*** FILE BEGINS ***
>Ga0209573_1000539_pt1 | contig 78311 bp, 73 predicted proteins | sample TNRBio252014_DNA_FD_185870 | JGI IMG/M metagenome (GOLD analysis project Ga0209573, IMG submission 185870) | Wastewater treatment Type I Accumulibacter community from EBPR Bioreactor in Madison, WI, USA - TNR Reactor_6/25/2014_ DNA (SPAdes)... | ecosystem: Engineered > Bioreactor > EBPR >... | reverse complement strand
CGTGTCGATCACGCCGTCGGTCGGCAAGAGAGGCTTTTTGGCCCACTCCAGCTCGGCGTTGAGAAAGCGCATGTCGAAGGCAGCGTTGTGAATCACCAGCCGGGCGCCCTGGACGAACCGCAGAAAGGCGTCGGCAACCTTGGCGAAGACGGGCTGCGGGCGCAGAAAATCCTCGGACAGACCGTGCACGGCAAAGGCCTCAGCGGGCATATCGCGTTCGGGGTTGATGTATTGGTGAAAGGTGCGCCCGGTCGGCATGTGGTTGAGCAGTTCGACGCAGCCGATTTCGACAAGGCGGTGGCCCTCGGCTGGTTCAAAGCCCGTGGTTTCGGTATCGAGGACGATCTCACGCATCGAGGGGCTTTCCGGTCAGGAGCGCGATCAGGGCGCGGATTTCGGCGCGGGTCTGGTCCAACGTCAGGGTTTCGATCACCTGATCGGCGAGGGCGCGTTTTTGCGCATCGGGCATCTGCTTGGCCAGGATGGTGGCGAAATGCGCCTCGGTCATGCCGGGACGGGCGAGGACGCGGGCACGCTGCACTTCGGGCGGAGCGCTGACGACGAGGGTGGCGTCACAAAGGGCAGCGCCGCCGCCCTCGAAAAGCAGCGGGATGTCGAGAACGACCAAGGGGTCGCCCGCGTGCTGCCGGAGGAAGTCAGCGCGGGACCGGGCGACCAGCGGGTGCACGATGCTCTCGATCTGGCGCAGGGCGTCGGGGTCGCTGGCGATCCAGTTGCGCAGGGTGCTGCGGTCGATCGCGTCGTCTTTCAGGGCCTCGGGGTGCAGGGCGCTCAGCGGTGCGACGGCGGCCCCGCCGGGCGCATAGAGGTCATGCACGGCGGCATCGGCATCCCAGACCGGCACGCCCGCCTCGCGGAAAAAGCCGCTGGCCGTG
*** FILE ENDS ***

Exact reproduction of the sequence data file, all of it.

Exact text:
>Ga0209573_1000539_pt1 | contig 78311 bp, 73 predicted proteins | sample TNRBio252014_DNA_FD_185870 | JGI IMG/M metagenome (GOLD analysis project Ga0209573, IMG submission 185870) | Wastewater treatment Type I Accumulibacter community from EBPR Bioreactor in Madison, WI, USA - TNR Reactor_6/25/2014_ DNA (SPAdes)... | ecosystem: Engineered > Bioreactor > EBPR >... | reverse complement strand
CGTGTCGATCACGCCGTCGGTCGGCAAGAGAGGCTTTTTGGCCCACTCCAGCTCGGCGTTGAGAAAGCGCATGTCGAAGGCAGCGTTGTGAATCACCAGCCGGGCGCCCTGGACGAACCGCAGAAAGGCGTCGGCAACCTTGGCGAAGACGGGCTGCGGGCGCAGAAAATCCTCGGACAGACCGTGCACGGCAAAGGCCTCAGCGGGCATATCGCGTTCGGGGTTGATGTATTGGTGAAAGGTGCGCCCGGTCGGCATGTGGTTGAGCAGTTCGACGCAGCCGATTTCGACAAGGCGGTGGCCCTCGGCTGGTTCAAAGCCCGTGGTTTCGGTATCGAGGACGATCTCACGCATCGAGGGGCTTTCCGGTCAGGAGCGCGATCAGGGCGCGGATTTCGGCGCGGGTCTGGTCCAACGTCAGGGTTTCGATCACCTGATCGGCGAGGGCGCGTTTTTGCGCATCGGGCATCTGCTTGGCCAGGATGGTGGCGAAATGCGCCTCGGTCATGCCGGGACGGGCGAGGACGCGGGCACGCTGCACTTCGGGCGGAGCGCTGACGACGAGGGTGGCGTCACAAAGGGCAGCGCCGCCGCCCTCGAAAAGCAGCGGGATGTCGAGAACGACCAAGGGGTCGCCCGCGTGCTGCCGGAGGAAGTCAGCGCGGGACCGGGCGACCAGCGGGTGCACGATGCTCTCGATCTGGCGCAGGGCGTCGGGGTCGCTGGCGATCCAGTTGCGCAGGGTGCTGCGGTCGATCGCGTCGTCTTTCAGGGCCTCGGGGTGCAGGGCGCTCAGCGGTGCGACGGCGGCCCCGCCGGGCGCATAGAGGTCATGCACGGCGGCATCGGCATCCCAGACCGGCACGCCCGCCTCGCGGAAAAAGCCGCTGGCCGTG